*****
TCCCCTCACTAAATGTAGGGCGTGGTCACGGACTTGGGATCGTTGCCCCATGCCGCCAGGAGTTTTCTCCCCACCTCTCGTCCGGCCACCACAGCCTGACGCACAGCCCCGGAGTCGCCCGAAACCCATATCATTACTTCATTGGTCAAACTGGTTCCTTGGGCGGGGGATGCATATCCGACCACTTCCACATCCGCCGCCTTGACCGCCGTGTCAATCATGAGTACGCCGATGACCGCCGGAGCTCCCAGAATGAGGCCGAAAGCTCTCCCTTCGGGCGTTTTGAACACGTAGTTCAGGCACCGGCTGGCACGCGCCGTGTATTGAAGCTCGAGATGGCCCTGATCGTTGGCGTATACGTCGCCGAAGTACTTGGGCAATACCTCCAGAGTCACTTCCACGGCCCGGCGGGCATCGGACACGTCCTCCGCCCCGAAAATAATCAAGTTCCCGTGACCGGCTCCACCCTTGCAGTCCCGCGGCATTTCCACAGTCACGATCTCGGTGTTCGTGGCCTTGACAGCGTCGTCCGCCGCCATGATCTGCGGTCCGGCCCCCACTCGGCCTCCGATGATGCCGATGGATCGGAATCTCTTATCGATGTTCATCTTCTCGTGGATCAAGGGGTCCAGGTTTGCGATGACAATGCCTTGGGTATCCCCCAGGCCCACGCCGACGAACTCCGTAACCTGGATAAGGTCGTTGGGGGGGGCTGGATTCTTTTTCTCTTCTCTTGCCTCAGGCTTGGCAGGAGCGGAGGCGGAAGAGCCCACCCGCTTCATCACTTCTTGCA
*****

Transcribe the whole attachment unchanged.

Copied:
TCCCCTCACTAAATGTAGGGCGTGGTCACGGACTTGGGATCGTTGCCCCATGCCGCCAGGAGTTTTCTCCCCACCTCTCGTCCGGCCACCACAGCCTGACGCACAGCCCCGGAGTCGCCCGAAACCCATATCATTACTTCATTGGTCAAACTGGTTCCTTGGGCGGGGGATGCATATCCGACCACTTCCACATCCGCCGCCTTGACCGCCGTGTCAATCATGAGTACGCCGATGACCGCCGGAGCTCCCAGAATGAGGCCGAAAGCTCTCCCTTCGGGCGTTTTGAACACGTAGTTCAGGCACCGGCTGGCACGCGCCGTGTATTGAAGCTCGAGATGGCCCTGATCGTTGGCGTATACGTCGCCGAAGTACTTGGGCAATACCTCCAGAGTCACTTCCACGGCCCGGCGGGCATCGGACACGTCCTCCGCCCCGAAAATAATCAAGTTCCCGTGACCGGCTCCACCCTTGCAGTCCCGCGGCATTTCCACAGTCACGATCTCGGTGTTCGTGGCCTTGACAGCGTCGTCCGCCGCCATGATCTGCGGTCCGGCCCCCACTCGGCCTCCGATGATGCCGATGGATCGGAATCTCTTATCGATGTTCATCTTCTCGTGGATCAAGGGGTCCAGGTTTGCGATGACAATGCCTTGGGTATCCCCCAGGCCCACGCCGACGAACTCCGTAACCTGGATAAGGTCGTTGGGGGGGGCTGGATTCTTTTTCTCTTCTCTTGCCTCAGGCTTGGCAGGAGCGGAGGCGGAAGAGCCCACCCGCTTCATCACTTCTTGCA